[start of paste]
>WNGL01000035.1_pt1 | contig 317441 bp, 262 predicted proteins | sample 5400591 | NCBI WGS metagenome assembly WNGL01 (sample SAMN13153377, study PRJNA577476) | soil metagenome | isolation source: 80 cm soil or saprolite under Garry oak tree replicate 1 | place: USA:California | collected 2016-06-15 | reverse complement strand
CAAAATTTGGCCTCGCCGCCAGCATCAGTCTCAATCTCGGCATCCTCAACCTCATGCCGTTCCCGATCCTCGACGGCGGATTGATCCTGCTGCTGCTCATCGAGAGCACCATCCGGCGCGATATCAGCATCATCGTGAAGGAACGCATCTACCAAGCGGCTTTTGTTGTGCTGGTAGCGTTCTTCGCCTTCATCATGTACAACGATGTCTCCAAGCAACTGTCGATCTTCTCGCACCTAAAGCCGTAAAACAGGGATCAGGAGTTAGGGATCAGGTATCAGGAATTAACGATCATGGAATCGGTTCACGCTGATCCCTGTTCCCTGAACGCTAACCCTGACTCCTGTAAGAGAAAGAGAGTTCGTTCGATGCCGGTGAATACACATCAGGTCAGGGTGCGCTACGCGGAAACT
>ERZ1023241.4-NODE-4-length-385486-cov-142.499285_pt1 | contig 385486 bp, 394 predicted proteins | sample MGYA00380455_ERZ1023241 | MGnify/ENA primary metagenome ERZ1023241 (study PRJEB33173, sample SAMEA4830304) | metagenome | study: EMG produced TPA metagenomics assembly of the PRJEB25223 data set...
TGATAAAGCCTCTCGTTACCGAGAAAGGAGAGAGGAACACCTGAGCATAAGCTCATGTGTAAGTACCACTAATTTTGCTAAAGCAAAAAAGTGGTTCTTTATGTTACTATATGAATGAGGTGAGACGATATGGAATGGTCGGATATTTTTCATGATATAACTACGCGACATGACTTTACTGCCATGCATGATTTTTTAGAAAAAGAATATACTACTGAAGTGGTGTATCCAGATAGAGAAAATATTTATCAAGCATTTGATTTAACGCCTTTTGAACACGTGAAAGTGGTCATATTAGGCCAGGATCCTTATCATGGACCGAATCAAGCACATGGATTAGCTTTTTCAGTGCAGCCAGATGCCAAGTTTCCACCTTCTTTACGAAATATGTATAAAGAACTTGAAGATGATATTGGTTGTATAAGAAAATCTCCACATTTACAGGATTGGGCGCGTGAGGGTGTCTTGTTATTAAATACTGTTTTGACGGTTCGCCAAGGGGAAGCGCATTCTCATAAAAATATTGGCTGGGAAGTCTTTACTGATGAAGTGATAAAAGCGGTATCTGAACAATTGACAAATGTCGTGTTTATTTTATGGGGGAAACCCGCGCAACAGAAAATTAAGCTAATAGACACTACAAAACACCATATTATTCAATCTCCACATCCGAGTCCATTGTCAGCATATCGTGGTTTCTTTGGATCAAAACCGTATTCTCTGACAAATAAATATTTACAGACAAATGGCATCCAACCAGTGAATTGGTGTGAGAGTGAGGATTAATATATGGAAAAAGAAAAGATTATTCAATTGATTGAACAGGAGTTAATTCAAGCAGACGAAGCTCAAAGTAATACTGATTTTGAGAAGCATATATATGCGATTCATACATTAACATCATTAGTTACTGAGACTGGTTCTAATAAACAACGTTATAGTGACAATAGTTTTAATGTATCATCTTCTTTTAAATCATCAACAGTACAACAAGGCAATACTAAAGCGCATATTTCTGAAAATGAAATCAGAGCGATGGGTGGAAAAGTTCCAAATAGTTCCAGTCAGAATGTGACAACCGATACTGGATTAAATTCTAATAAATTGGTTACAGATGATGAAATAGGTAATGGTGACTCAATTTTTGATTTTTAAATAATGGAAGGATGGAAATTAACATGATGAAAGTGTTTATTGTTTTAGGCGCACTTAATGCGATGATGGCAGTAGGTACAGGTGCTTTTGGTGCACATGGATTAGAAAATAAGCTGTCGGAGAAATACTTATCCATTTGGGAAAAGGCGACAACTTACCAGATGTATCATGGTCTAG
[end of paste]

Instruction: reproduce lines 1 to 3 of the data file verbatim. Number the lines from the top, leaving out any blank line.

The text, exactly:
>WNGL01000035.1_pt1 | contig 317441 bp, 262 predicted proteins | sample 5400591 | NCBI WGS metagenome assembly WNGL01 (sample SAMN13153377, study PRJNA577476) | soil metagenome | isolation source: 80 cm soil or saprolite under Garry oak tree replicate 1 | place: USA:California | collected 2016-06-15 | reverse complement strand
CAAAATTTGGCCTCGCCGCCAGCATCAGTCTCAATCTCGGCATCCTCAACCTCATGCCGTTCCCGATCCTCGACGGCGGATTGATCCTGCTGCTGCTCATCGAGAGCACCATCCGGCGCGATATCAGCATCATCGTGAAGGAACGCATCTACCAAGCGGCTTTTGTTGTGCTGGTAGCGTTCTTCGCCTTCATCATGTACAACGATGTCTCCAAGCAACTGTCGATCTTCTCGCACCTAAAGCCGTAAAACAGGGATCAGGAGTTAGGGATCAGGTATCAGGAATTAACGATCATGGAATCGGTTCACGCTGATCCCTGTTCCCTGAACGCTAACCCTGACTCCTGTAAGAGAAAGAGAGTTCGTTCGATGCCGGTGAATACACATCAGGTCAGGGTGCGCTACGCGGAAACT
>ERZ1023241.4-NODE-4-length-385486-cov-142.499285_pt1 | contig 385486 bp, 394 predicted proteins | sample MGYA00380455_ERZ1023241 | MGnify/ENA primary metagenome ERZ1023241 (study PRJEB33173, sample SAMEA4830304) | metagenome | study: EMG produced TPA metagenomics assembly of the PRJEB25223 data set...